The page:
Negative space is a beautiful thing. If there is one thing that creates suspense within a frame it’s negative space. It’s filling up your frame with shapes and spaces that are seemingly mute, empty, devoid of significance. It’s like that silent single string that rings just before the thunder starts. The more a frame is filled with negative space (parts of the image that seem uninteresting to the main plot or focal point) the more you start expecting something is going to fill it up.
The Grey (2012) is a movie about survival in the wild. It tells the story of a group of oil-workers in Alaska who, on the way to a job, have their plane crash in the middle of nowhere and must survive the elements and, most dangerously, the appetite of the local wildlife (Grey being a reference to the Grey Wolf of course). With Liam Neeson acting as the alpha-male of the group, they set out on a hike to civilization while staying a step ahead of a hungry pack of wolves who hunt them.
The movie is fascinating and surprisingly great as a survival tale in that it’s much less of an action-movie and much more of a dialogue-driven movie. It’s filled with philosophical musings about life and death and seems to suggest that men will grow more introspective the more death seems to gnaw at their feet.
Carnahan & Takayanagi
The movie was directed by Joe Carnahan, a director with a pretty thin resume (A-Team (2010) and Smokin’ Aces (2007) being his most well-known films) that doesn’t really suggest the poetic depth he achieves in The Grey. But he succeeded in telling a moving and tense story that I would really call one of 2012’s best movies.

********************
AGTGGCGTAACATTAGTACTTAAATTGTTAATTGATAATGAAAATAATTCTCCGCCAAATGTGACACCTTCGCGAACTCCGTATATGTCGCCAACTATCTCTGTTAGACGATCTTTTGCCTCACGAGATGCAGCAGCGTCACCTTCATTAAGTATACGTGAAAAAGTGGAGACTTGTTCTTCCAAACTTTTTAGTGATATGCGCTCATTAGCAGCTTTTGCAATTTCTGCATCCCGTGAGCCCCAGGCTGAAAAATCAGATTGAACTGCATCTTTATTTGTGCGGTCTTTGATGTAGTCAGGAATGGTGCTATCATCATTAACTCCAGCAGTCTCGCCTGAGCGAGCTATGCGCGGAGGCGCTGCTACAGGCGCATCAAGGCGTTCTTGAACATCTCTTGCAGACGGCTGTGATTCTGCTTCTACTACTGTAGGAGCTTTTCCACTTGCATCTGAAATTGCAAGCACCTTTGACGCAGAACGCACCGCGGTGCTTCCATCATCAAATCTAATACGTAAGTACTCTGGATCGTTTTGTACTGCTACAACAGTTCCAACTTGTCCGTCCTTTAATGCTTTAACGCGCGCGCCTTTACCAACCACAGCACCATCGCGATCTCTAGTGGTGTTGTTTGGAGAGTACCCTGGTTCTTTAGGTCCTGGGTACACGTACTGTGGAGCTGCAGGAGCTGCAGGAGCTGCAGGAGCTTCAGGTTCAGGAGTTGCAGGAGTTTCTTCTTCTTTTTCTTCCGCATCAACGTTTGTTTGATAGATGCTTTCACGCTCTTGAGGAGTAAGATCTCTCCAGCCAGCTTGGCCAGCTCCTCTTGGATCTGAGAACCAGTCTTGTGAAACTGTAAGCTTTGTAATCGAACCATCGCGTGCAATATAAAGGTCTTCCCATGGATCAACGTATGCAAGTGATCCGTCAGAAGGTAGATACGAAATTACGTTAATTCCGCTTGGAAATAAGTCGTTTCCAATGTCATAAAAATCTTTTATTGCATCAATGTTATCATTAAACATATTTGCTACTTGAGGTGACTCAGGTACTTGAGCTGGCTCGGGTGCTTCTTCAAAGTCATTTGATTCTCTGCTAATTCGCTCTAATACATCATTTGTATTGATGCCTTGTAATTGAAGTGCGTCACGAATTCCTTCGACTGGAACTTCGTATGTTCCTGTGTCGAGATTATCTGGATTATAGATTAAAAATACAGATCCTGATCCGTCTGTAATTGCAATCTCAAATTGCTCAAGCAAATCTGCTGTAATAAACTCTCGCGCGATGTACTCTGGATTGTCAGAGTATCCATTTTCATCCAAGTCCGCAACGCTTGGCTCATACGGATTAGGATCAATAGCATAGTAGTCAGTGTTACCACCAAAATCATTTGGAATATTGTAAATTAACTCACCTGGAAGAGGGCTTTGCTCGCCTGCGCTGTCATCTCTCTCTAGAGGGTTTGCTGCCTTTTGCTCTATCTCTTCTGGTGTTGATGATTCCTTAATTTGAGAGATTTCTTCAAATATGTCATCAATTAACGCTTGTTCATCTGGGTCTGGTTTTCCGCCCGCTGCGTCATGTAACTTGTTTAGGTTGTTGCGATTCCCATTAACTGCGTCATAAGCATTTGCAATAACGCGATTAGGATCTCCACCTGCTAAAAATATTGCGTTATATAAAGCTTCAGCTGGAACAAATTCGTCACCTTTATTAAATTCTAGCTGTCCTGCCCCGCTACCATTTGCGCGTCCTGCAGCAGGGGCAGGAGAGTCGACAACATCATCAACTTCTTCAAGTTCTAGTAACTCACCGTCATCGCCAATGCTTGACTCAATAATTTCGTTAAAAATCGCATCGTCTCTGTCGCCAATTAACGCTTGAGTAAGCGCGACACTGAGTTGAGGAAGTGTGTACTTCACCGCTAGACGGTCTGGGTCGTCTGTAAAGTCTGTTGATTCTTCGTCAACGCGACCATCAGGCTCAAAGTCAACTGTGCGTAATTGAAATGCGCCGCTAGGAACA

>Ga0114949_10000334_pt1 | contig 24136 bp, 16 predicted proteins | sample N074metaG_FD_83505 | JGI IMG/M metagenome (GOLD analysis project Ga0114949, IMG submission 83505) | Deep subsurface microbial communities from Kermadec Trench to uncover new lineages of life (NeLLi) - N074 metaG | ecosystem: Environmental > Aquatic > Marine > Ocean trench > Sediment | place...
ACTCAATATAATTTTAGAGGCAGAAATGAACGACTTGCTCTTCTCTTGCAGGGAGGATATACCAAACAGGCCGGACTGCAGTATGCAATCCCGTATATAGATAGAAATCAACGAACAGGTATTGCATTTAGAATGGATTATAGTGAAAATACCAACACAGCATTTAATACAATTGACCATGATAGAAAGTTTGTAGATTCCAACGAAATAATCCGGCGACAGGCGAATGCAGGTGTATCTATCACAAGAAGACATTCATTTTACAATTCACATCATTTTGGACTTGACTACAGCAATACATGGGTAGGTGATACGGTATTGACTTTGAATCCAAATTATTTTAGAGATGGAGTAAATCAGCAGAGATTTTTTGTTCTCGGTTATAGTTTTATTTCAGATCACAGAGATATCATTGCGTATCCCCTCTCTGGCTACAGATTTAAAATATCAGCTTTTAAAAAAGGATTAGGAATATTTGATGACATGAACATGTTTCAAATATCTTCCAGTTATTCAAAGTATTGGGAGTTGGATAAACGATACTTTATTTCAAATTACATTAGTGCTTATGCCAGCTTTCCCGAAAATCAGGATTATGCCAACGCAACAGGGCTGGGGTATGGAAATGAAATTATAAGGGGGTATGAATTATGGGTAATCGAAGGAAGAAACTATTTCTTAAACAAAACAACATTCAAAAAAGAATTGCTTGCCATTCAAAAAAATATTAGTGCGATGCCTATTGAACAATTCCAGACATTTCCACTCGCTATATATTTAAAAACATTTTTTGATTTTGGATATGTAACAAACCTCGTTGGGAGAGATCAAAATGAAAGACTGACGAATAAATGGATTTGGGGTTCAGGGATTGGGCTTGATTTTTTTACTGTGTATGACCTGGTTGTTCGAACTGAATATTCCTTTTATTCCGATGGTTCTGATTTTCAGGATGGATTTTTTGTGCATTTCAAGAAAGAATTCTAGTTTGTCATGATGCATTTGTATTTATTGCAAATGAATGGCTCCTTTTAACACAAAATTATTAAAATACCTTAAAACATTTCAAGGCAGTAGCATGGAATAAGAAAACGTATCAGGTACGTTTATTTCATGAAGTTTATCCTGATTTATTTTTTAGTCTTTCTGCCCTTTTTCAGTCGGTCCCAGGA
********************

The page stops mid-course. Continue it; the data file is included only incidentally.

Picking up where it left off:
Carnahan teamed up with cinematographer Masanobu Takayanagi, again not really a prominent or famous cinematographer. Takayanagi did have the wonderful Warrior (2011) on his resume as well as second-unit D.P. on Babel (2006), and so has also been a student of the more famous and acclaimed Rodrigo Pietro (who also filmed Brokeback Mountain (2005), 21 Grams (2003), Biutiful (2010) and most recently Argo (2012)).
Takayanagi could then very well be considered an upcoming talent, because his work in The Grey is really beautiful and intense. Shooting mostly on location in British Colombia, the film feels raw, gritty, endlessly cold and inhospitable, yet also shows flashes of natural beauty that offer moments of respite and quiet. But in a survival tale featuring a group of aggressive wolves those moments of quiet and respite can never be more than ‘negative space’, or as it is often called (and for this film quite appropriately) Dead Space.
My One Shot this time is a moment of quiet, a moment of beauty, filled with regret and sadness and a slowly growing feeling of fear and death. It’s the moment in the film where the third last survivor, Diaz, finally succumbs to exhaustion and loses his will to go on. In a brief talk with the other two guys he explains his realization that he’s not gonna make it, and he doesn’t believe it would be worth the effort anyway, so lost is he in his daily live. So he leans back on a fallen-down tree and says his goodbyes…
As we see him leaning back, resting and slowly preparing for an imminent death, we watch from behind him and see what he sees, a beautiful vista of Alaskan natural beauty. The water gently flows, and he seems at peace. But slowly the camera moves in on him and we start hearing noises. His breathing becomes labored and we realize the wolves are approaching. But we never see anything else but Diaz’ frame and the view he has. The wolves approach from behind the camera and are only suggested by subtle sound effects and a slow-rising soundtrack underscoring the scene. Then we hear him say ‘I’m not a afraid’ as a powerful growl is heard just as the shot is cut.